By mid-morning, Rosie and I decided to take the dinghy in and see what was what in Rock Sound. We left Holly to guard the boat, because our last stop was going to be the local grocery store. We tied the dinghy up at a small dock provided by the Four Points restaurant. They have a sign there inviting travelers to tie up, and also where to place any trash that they may bring along with them, which we did. Two bags full.
We walked south to the heart of the small settlement along the main road. No sidewalks are along the Queen's Highway, so our path took us through rocks and grass when the occasional car would speed towards us. I was impressed with how many of the folks would wave as they passed. I did wish one of them would have stopped to ask us if we needed a ride, but no one did.
We saw a sign advertising Sammy's Place, which we knew was a local restaurant, so we followed the signs further into the heart of town and eventually came to a small establishment that not only had a bar/restaurant but a small hotel, as well. It was 11:30 when we walked in. A few patrons were seated at the small bar, and a few more where in the dining section. Most people in the Bahamas will greet anyone entering any place of business with a "good morning" or a "good afternoon," and we received the same treatment as everyone else, returning the greetings.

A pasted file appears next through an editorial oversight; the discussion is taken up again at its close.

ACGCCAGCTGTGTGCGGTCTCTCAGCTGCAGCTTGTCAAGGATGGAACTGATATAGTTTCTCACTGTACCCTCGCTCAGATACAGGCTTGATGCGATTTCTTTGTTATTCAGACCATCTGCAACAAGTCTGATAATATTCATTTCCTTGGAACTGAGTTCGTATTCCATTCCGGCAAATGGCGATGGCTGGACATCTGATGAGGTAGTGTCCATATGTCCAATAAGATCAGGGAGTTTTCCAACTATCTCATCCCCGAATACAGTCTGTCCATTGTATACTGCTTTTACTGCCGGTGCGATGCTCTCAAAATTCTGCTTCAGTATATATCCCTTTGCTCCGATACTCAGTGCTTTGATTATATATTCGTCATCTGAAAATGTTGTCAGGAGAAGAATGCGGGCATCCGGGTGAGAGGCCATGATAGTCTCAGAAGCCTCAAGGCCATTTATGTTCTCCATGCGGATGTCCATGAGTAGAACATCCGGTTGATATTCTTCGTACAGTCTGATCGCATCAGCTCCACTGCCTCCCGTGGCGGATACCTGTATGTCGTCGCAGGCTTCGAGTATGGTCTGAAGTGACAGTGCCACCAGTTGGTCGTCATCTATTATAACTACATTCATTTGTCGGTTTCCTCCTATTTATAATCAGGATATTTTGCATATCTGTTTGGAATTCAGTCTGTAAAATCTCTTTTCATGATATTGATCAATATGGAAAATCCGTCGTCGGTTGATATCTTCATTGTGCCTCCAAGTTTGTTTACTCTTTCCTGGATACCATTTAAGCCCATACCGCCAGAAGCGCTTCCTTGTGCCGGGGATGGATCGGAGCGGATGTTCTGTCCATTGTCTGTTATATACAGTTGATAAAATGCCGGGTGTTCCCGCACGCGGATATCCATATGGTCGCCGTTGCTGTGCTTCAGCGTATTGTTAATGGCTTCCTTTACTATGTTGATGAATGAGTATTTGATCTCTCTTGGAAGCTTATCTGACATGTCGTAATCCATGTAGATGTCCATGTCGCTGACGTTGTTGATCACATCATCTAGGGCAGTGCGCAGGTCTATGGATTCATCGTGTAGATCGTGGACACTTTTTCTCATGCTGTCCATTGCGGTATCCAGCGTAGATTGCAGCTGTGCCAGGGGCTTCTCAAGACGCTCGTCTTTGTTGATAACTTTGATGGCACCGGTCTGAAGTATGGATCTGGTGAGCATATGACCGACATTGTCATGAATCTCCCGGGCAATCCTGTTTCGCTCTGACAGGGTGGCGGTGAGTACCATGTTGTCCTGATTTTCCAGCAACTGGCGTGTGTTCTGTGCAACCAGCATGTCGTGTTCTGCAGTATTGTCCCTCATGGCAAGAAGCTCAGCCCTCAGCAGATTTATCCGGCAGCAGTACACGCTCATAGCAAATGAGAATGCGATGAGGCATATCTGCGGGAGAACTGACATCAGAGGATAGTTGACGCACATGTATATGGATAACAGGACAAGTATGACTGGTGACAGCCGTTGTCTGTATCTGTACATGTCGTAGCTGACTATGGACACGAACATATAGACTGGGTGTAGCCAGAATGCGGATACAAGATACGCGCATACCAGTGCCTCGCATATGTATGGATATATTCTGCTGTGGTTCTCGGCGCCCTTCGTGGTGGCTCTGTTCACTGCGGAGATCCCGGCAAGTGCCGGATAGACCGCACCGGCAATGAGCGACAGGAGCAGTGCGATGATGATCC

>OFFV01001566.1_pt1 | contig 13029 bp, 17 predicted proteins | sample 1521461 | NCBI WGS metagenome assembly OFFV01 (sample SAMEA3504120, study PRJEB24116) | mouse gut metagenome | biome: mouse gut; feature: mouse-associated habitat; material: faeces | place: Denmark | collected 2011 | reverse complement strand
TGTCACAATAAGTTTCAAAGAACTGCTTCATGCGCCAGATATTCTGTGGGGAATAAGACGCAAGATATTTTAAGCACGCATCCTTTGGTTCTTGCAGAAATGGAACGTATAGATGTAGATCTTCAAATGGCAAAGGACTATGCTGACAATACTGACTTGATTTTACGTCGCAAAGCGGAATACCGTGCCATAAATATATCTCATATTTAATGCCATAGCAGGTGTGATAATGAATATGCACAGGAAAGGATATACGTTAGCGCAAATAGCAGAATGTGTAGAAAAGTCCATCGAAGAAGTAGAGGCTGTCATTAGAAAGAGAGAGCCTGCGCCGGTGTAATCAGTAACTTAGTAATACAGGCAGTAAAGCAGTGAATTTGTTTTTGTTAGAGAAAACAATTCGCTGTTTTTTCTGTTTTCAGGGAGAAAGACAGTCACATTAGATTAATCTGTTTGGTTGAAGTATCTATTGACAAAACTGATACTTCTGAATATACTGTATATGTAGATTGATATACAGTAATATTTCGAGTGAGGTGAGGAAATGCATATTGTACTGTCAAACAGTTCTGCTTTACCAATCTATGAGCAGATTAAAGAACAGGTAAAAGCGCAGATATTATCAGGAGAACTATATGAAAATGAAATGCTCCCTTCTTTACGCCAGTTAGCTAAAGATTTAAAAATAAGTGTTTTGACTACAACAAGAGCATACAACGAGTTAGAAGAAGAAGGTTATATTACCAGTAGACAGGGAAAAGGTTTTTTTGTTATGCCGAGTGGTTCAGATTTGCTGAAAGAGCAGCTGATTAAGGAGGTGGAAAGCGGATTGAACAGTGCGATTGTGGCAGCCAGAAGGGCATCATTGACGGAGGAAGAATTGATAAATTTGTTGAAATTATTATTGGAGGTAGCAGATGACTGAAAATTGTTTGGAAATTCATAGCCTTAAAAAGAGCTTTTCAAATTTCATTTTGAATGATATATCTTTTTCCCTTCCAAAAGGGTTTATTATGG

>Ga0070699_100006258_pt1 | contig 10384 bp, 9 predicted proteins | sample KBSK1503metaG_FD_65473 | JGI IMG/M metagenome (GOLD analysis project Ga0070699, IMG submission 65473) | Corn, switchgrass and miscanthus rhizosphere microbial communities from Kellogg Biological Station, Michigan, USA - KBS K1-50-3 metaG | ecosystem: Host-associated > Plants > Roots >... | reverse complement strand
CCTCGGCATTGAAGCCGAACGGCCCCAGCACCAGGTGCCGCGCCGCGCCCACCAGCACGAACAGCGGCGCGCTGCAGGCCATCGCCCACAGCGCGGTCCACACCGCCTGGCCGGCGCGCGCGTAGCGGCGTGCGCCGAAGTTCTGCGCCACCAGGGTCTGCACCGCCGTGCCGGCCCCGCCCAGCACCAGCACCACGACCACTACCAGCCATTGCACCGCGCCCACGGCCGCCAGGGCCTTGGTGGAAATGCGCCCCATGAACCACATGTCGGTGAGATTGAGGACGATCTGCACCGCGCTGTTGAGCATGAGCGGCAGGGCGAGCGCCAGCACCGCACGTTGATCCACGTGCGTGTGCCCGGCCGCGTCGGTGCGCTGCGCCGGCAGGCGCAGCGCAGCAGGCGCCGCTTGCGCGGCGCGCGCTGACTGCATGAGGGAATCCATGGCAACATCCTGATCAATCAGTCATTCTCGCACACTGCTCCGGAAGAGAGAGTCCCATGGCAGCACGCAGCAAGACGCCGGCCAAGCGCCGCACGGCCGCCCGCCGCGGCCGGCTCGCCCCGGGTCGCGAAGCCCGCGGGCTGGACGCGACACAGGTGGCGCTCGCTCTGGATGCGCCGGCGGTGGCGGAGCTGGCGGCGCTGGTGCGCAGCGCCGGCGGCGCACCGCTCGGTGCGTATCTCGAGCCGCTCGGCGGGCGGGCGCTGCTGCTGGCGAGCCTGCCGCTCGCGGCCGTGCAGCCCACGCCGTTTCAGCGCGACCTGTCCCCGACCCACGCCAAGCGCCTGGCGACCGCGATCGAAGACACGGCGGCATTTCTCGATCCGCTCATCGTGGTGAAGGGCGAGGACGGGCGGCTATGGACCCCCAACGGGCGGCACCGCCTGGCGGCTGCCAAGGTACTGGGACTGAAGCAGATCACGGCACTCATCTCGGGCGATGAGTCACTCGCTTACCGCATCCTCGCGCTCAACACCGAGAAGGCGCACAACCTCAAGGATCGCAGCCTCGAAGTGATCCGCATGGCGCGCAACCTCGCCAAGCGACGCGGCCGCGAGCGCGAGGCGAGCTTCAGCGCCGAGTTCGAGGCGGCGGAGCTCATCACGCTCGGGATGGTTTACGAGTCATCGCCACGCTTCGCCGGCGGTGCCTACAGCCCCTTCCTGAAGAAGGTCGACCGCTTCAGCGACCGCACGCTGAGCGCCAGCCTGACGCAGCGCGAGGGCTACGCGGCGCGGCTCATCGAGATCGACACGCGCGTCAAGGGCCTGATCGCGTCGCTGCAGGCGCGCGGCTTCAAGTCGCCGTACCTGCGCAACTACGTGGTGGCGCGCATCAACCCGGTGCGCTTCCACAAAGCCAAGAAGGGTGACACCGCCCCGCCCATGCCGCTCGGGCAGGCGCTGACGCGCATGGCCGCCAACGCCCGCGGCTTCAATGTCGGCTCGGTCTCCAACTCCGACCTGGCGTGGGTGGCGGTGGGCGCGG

It was a bit early for lunch, but we were told that if we could wait five minutes or so, the cook would clean up the breakfast supplies in the kitchen before making us whatever we wanted off the menu for lunch. Jen, our waitress, was very nice and welcomed us to their town and to Sammy's. She couldn't have been more pleasant, and soon enough she arrived with a tall conch burger for Rosie and a taller bacon cheeseburger for me. And at reasonable prices, I may add.
We finished up lunch and promised to return for breakfast the next morning if the weather cooperated. Jen said she would look for us. With a tip, our lunch amounted to $25, the lowest priced meal we'd had in the Bahamas yet.
It was a hot walk to the market, and we took a short cut to avoid some of the busy Queen's Highway. I saw a local walking our way as we walked along a quiet residential street, quiet meaning the only living thing we saw were dogs and chickens running loose in the yards. The guy walking towards us was carrying a big machete, something that always makes me nervous. When I get nervous, I begin to look around for any possible weapons, just in case, and the only item I saw that could do any harm to anyone was a tangled up garden hose laying next to one of the shacks along our way. By this time, our machete-carrying fellow traveler was alongside us and we both offered a "good afternoon" to each other. As we passed, I turned around to look and found him doing the same. I suspect he was checking us out for a different reason than I was checking him out for, but he kept walking and so did we. Some may call my behavior paranoia, but I call it prudence. We always say "better safe than sorry," and we actually practice it.